Fausto Coppi remains the most iconic cyclist in the history of the sport. For twenty years either side of the war his extravagant talent, combined with a unique charisma and human frailty, captivated fans across Europe. Moreover, he revolutionised the sport of bike racing itself, laying the foundations for the generations who would follow.
Coppi was Il Campionissimo; his greatness so unequivocal that his celebrity transcended mere sport. As such, both his professional and private lives were endlessly pawed over by his country’s insatiable post-war media. In deserting his wife and daughter for a divorcée in 1954, he traumatised Catholic Italy. Thereafter his life became a soap opera from which he was unable to escape until his dramatic death in 1960.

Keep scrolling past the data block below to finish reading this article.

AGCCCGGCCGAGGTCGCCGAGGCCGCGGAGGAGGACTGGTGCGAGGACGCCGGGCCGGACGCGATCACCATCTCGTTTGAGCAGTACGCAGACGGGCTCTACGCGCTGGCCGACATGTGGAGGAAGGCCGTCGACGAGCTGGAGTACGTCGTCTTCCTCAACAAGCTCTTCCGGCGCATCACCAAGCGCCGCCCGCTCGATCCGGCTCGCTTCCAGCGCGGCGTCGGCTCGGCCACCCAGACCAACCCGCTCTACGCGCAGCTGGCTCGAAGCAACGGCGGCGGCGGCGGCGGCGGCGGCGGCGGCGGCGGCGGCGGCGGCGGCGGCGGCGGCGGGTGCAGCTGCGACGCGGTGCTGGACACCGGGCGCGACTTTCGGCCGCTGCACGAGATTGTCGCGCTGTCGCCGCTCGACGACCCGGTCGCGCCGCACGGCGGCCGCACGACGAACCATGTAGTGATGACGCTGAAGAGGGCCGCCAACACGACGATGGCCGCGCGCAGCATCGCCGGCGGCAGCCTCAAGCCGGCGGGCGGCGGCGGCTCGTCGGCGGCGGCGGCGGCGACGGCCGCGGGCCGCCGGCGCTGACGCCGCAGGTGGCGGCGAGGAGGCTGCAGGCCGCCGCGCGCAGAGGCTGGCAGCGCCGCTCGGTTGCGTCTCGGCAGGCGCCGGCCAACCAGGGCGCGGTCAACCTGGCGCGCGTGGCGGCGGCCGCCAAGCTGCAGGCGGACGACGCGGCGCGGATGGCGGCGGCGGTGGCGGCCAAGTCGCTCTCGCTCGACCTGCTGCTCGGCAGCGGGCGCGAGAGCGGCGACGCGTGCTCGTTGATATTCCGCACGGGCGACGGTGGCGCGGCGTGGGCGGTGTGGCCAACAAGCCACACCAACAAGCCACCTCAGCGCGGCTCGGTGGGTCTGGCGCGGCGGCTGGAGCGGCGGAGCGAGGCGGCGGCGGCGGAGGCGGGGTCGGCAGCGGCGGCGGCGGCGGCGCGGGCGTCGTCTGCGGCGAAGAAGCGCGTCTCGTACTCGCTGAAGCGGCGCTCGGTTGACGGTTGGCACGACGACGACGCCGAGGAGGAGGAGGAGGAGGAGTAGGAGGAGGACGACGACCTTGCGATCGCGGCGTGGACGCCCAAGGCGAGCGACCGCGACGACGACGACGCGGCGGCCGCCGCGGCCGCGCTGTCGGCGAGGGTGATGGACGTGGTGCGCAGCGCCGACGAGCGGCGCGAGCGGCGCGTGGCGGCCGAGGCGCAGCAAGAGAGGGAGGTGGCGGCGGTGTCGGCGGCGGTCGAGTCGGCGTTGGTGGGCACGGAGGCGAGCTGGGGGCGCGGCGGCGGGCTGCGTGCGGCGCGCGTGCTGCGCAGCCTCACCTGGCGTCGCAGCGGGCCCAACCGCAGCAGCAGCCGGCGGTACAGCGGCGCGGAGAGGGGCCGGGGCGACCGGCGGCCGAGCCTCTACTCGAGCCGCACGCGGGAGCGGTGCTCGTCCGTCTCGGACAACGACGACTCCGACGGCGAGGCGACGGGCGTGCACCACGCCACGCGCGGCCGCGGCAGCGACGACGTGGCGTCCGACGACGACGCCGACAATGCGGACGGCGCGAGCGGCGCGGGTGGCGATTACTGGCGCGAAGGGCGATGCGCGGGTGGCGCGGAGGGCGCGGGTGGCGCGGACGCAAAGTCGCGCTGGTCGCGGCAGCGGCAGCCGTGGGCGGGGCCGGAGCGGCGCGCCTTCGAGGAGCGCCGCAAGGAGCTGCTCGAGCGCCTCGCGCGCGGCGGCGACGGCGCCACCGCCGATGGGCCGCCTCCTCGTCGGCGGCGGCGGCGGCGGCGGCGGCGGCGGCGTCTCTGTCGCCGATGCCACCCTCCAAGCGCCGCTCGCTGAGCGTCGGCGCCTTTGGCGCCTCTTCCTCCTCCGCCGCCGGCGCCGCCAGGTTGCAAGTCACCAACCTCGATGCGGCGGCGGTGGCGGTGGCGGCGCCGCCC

Herbie Sykes’s new book Coppi is a beautiful and unique depiction of this legendary cyclist, built around an extraordinary collection of hand-picked, rarely seen images and testimonies from those who knew him intimately. These images, some genuine masterpieces, were unearthed through hours of painstaking research. Allied to the personal truths of those closest to him, they reveal the man behind the Fausto Coppi myth.
This book strips away many of the half-truths and downright lies which have been grafted onto his legend over the decades, making it a very different kind of sports biography, and a must-have for all genuine cycling fans.